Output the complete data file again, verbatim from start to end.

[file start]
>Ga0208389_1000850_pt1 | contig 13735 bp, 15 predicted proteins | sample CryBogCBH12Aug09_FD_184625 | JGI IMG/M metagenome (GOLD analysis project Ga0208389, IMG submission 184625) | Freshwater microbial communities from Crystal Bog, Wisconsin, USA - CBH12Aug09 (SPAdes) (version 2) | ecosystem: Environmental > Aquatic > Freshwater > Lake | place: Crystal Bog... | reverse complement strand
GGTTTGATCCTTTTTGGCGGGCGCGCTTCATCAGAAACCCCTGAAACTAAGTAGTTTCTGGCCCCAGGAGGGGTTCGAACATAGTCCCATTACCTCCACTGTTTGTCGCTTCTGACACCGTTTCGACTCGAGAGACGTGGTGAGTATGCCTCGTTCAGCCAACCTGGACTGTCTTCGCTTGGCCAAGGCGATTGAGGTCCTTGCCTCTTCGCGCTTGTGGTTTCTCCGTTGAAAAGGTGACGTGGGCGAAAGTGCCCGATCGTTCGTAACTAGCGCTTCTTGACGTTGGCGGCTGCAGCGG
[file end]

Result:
>Ga0208389_1000850_pt1 | contig 13735 bp, 15 predicted proteins | sample CryBogCBH12Aug09_FD_184625 | JGI IMG/M metagenome (GOLD analysis project Ga0208389, IMG submission 184625) | Freshwater microbial communities from Crystal Bog, Wisconsin, USA - CBH12Aug09 (SPAdes) (version 2) | ecosystem: Environmental > Aquatic > Freshwater > Lake | place: Crystal Bog... | reverse complement strand
GGTTTGATCCTTTTTGGCGGGCGCGCTTCATCAGAAACCCCTGAAACTAAGTAGTTTCTGGCCCCAGGAGGGGTTCGAACATAGTCCCATTACCTCCACTGTTTGTCGCTTCTGACACCGTTTCGACTCGAGAGACGTGGTGAGTATGCCTCGTTCAGCCAACCTGGACTGTCTTCGCTTGGCCAAGGCGATTGAGGTCCTTGCCTCTTCGCGCTTGTGGTTTCTCCGTTGAAAAGGTGACGTGGGCGAAAGTGCCCGATCGTTCGTAACTAGCGCTTCTTGACGTTGGCGGCTGCAGCGG